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Wildland firefighters are split on whether higher pay would keep them in the industry

ARI SHAPIRO, HOST:

At the same time wildfire seasons in the U.S. have been getting longer and more destructive, it's become harder to retain experienced wildland firefighters. The new infrastructure law that President Biden signed could boost pay for them by 50%. The Mountain West News Bureau's Nate Hegyi reports on whether that will be enough to stop high attrition.

NATE HEGYI, BYLINE: Dave Carman is an experienced wildland firefighter in Montana, but last summer he was living in his truck.

DAVE CARMAN: I would just find trailheads or forest service land. The local campground host was really understanding, and he looked after me, made sure I had a place to stay within the campground even if the sites were taken up.

HEGYI: That's because, like a lot of his colleagues, his pay hasn't kept up with skyrocketing housing prices in the West. He made $15 an hour this summer. He gets extra overtime and hazard pay when he's out actively fighting fires, but it's hard to predict when that happens and how often.

CARMAN: It's not stable. You never really know how much money you'll be making in a given season.

HEGYI: The whole situation made Carman second-guess whether firefighting was really a great career move. But then the infrastructure bill passed, and now there's a good chance he'll see his base pay increase by 50%. And his job could turn from a seasonal one into a permanent one, and that looks awfully sweet for Carman's future in the fire service. He could afford rent, maybe even start a family someday.

CARMAN: It would turn the firefighting job into a long-term opportunity.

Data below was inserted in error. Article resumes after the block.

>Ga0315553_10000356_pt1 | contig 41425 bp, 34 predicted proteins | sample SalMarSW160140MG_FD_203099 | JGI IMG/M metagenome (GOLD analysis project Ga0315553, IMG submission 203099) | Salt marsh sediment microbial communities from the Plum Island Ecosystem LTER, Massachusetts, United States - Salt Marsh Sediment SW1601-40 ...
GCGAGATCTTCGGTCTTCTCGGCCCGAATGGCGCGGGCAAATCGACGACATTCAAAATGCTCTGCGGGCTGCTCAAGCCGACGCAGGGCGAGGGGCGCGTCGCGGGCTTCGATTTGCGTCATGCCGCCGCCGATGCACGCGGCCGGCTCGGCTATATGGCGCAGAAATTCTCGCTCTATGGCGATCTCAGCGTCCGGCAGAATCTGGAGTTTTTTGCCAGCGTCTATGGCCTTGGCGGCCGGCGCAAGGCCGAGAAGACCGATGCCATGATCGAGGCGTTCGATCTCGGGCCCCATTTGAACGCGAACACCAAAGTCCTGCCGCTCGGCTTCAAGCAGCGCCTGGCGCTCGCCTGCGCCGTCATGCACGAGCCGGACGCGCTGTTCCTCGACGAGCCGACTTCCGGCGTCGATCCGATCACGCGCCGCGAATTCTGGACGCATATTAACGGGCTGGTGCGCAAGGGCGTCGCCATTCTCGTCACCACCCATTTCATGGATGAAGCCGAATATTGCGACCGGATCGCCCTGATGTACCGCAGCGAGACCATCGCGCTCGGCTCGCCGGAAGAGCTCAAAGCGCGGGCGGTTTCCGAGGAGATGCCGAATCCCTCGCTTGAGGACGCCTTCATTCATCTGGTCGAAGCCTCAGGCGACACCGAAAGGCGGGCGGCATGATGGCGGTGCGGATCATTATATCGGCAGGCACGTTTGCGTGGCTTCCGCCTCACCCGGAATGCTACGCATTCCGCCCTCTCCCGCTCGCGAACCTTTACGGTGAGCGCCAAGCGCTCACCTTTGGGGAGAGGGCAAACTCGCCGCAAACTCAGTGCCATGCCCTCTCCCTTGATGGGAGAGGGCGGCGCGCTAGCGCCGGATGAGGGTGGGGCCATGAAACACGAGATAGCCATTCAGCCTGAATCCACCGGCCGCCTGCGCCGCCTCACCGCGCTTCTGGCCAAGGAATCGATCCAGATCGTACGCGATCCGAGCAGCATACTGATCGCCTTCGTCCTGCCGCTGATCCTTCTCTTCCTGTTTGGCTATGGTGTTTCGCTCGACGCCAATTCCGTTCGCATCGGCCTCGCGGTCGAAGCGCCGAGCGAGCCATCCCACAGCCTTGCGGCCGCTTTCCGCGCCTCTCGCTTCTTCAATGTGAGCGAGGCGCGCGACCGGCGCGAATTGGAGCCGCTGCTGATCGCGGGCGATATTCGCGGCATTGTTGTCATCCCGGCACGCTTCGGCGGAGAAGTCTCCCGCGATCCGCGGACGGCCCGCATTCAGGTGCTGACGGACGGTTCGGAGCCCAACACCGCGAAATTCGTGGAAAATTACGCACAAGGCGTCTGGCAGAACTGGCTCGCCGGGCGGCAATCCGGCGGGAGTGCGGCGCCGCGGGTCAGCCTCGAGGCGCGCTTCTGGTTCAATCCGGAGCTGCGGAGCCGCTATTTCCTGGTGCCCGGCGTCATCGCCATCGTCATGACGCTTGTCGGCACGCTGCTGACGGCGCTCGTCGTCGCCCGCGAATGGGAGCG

HEGYI: That's the goal - to get more seasoned firefighters like Carman to stay on the job for years or even decades to come, especially as blazes in the West become more severe and more dangerous. During peak season, about 15,000 federal firefighters are battling blazes. But in recent years, more experienced firefighters are quitting after the season ends.

RIVA DUNCAN: A lot of them are getting out of fire completely.

HEGYI: Riva Duncan is a member of the nonprofit group Grassroots Wildland Firefighters. She's also a retired fire chief with the U.S. Forest Service. That agency loses about 10% of its fire workforce every year.

DUNCAN: Because the demands of the job, being away from home and family, you know, just don't make it worth it with the low pay.

HEGYI: She calls the provisions in the infrastructure bill a good first step towards boosting recruitment and retention.

DUNCAN: Some people who are on the fence or thinking about leaving have decided to stay - right? - because they finally feel a sense of hope. They feel like things are changing for the better. So that's a really good thing.

HEGYI: But she also warns that the infrastructure bill's funding is only good for five or six years. There's another bill moving through Congress called the Tim Hart Act that would make these changes permanent. It would also add one week of mental health leave during the fire season. That's something Patrick Benson wants to see. He just finished his first season as a wildland firefighter.

PATRICK BENSON: It's a tough job.

HEGYI: We're walking in a park on a cold day in his hometown of Missoula, Mont., and Benson says sometimes he's working every day of the week during the fire season for long hours without much of a break, sweating in the heat, digging a fire line.

BENSON: It's exhausting. It's exhausting mentally. It's exhausting physically. And then you compound that on top of the fact that you don't know how long you're going to be gone for or, you know, what you're going to encounter while you're out there.

HEGYI: It's all a lot. And while he welcomes these changes from the infrastructure bill, it might not be enough to keep him on the job next season, especially as a tight labor market nationwide has employers competing for labor.

BENSON: I kind of want to try carpentry. I'm thinking about taking a carpentry job.

HEGYI: It would keep him at home with a stable schedule.

BENSON: I don't know a ton about it, to be honest, but fingers crossed and hopefully not as much of an emotional toll.

HEGYI: Now that the infrastructure bill has been signed into law, federal agencies have to sort out exactly how the new pay and benefits will be applied. It's unclear when exactly wildland firefighters will start seeing bigger paychecks.

For NPR News, I'm Nate Hegyi in Missoula, Mont.

(SOUNDBITE OF ODEZENNE SONG, "SOUFFLE LE VENT") Transcript provided by NPR, Copyright NPR.